For all of you music lovers out there, I'd like to point you to my brother's blog, The Sound of Marching Feet, where he has compiled his Top 25 Albums of 2008. Now, this is not your momma's everyday "Top 25" list. You will find no Beyonce or Kanye, no Britney Spears simply because she made a come-back this year. Not even a HINT of Coldplay. No, this list of albums stays mainly to the unknown, unheard, truly fresh and new albums from 2008. Some bands will seem familiar to some of you, but other bands are still trying to get themselves heard; to prove themselves to the judgemental crowds of independent music listeners that they're worthy of their time and devotional. Now, I do not agree with ALL of the selections my brother has on this list (mostly because I have not heard of atleast 6 of the bands), but that's exactly why I always love his choices, and why I will always look forward to this list at the end of the year. His ear has turned me on to so many amazing bands in the past (including bands like the Bowerbirds and Fruit Bats), that I don't have a problem looking at this list and seeing, say, Grails at #5 and taking a listen just to experiment. Try it yourself! I guarantee you'll find something new that you will love.

Friday, December 12, 2008

Bon Iver w/ The Tallest Man on Earth @ Town Hall (12/10/08): REVIEW (revised)

Photo taken by Chris La Putt, originally from

::This is a revised post to my original::

Man, oh man, how I had been looking forward to this show. I bought my tickets to see Bon Iver way back in August, in a hurried rush when I only realized tickets were on sale minutes before, and then (once purchased) I nearly forgot about them, until my iCalendar finally clicked over to December and BAM! right in the middle of the 10th was their name in bold letters, with a series of exclamation points that made it look like the key had gotten stuck (or that I was a 5 year old and had just seen a pony).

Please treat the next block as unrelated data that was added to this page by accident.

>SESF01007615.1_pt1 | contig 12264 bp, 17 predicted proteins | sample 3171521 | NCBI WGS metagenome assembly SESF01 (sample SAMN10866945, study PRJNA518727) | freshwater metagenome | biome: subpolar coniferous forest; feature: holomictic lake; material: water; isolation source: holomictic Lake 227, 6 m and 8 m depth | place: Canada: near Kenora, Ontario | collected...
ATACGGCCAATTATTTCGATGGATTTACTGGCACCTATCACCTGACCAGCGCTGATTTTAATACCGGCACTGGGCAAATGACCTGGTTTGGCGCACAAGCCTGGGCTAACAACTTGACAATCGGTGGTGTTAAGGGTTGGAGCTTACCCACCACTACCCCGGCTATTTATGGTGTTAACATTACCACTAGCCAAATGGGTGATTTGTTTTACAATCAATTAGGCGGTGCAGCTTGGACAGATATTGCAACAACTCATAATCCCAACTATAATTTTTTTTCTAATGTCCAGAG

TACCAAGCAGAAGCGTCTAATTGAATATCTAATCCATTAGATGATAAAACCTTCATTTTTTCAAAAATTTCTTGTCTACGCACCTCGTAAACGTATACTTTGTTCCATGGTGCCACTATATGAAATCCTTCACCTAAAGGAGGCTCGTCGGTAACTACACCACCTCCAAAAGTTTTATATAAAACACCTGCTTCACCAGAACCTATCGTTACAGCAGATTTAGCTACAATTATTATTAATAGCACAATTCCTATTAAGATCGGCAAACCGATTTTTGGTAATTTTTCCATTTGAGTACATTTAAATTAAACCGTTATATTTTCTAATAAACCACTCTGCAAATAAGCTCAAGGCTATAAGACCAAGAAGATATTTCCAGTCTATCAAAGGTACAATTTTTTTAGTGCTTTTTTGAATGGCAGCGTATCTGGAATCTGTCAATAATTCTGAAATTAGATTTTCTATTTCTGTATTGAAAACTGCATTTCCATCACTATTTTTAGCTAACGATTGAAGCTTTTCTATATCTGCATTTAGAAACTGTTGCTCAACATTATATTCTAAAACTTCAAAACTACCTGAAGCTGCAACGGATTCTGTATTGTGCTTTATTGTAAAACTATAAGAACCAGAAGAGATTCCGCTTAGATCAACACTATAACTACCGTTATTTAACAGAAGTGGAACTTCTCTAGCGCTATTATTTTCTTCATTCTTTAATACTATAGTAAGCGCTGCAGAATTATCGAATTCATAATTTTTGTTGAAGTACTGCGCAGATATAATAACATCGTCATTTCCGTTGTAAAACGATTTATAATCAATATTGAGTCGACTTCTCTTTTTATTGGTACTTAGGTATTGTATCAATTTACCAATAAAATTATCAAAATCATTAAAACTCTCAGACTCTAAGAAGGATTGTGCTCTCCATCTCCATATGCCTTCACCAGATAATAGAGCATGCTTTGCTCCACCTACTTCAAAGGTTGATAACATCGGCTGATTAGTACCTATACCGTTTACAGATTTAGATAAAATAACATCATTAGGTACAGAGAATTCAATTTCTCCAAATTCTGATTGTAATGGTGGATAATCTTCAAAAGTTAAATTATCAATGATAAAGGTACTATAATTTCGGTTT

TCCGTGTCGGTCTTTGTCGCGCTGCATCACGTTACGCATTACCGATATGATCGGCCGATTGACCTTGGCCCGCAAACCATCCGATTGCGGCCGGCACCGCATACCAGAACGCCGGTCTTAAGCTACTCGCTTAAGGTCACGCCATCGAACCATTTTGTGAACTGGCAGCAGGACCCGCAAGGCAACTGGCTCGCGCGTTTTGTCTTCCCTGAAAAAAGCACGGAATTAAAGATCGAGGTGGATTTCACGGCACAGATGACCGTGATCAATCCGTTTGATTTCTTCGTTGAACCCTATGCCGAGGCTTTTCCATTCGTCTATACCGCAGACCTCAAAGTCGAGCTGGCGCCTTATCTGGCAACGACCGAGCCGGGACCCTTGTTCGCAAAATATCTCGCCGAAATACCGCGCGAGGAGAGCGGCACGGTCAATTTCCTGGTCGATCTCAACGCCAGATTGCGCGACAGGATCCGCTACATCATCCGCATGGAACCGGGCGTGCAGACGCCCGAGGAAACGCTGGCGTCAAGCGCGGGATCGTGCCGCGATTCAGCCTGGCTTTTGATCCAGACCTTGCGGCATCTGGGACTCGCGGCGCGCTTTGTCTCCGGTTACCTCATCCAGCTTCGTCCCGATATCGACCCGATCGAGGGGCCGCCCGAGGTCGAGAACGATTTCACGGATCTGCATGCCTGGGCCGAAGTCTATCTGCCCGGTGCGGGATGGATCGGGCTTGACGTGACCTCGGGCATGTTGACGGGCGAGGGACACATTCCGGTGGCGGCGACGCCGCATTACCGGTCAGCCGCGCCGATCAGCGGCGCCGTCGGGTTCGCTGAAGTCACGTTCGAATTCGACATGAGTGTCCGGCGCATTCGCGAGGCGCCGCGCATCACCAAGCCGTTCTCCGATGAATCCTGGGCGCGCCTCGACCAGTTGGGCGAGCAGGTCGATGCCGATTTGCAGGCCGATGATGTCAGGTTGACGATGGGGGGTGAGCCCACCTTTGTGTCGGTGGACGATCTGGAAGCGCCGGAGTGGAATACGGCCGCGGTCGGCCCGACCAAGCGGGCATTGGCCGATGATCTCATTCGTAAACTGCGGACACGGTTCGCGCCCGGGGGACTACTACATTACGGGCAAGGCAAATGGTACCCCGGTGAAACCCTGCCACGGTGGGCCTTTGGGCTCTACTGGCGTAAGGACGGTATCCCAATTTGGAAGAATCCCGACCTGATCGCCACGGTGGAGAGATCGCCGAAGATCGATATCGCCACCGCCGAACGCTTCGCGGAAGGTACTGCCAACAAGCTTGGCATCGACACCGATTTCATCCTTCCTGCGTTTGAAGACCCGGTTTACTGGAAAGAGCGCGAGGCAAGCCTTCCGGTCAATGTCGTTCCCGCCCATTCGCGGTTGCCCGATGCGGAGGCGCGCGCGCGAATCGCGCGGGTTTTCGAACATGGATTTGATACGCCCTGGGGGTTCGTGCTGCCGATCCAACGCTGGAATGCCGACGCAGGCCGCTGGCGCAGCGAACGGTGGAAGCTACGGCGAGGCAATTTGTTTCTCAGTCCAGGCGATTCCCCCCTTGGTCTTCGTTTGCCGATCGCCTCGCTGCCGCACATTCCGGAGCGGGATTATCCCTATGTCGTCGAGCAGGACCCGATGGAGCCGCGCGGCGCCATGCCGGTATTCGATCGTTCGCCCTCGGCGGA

Who could blame me? Bon Iver IS my very own pony: wild and untamed yet sweet and innocent; a dream... The show was so wonderfully melodic and soothing, I couldn't help but close my eyes at one point and simply sigh back into my chair, feeling the stresses of the day melt away under their harmonies.

Justin Verner (the mind and voice behind Bon Iver) was so humble to be in front of us that night, and only reconfirmed my feelings about him and his music. Verner (in interviews and through lyrics) has always reminded me of someone who could be friends with my older brother (protective yet fun), or of someone I always see on the streets of Austin, whom smiles unprompted and say, "Hello" in the most genuine way. Verner kept joking all night about his awkwardness during long pauses, as well as how quickly his (and his band member's) lives had changed since For Emma, Forever Ago came out. Truth be told, I had forgotten Verner had only put out this LP in '07. It seems almost impossible for me to imagine how a person can put out their very first album (raw and unfiltered, recorded alone), and then a year later to have the most amazing and rave reviews in all the magazines and to be on the tips of everyone's tongues, as they sell-out concerts across the world. And to imagine, that it was a dark and depressed Verner, sitting alone in a cabin in Wisconsin and completely done with life, who wrote these beautiful and heartfelt songs, who created these insanely unique and simple songs that now touch so many people and allow Verner to smile nightly and feels like the luckiest guy in the world. It's really quite the story, and you can't help but feel uplifted by it, and inspired to try to never give up.

A Few Notes (And Questions) to End With:
1) When Verner mentioned that he wasn't into encores these days because basically, Bon Iver didn't know enough songs to play one, someone in the audience started to rant really loudly about the economy and how "it's been a shit year and we New Yorkers have had to deal with enough..." I really wasn't sure if the guy was being positive or negative towards this "Encore" statement, but the audience cracked up nervously, and Verner played it off like a gentlemen. "Right on, man, right on {pause} I couldn't hear what you said at the end there, but it sounded passionate. You just made my day." haha

2) The venue was lovely (Town Hall on 43rd btw Broadway and 6th ave), but really, do that many people exist in this city who can't wait until a song is over to get up from their seats? I thought the idea of a sit-down concert would be nice (considering I don't really want to go crazy to Bon Iver anyway), but I'll never go to one again if the audience keeps disturbing everyone around them like they did at this one.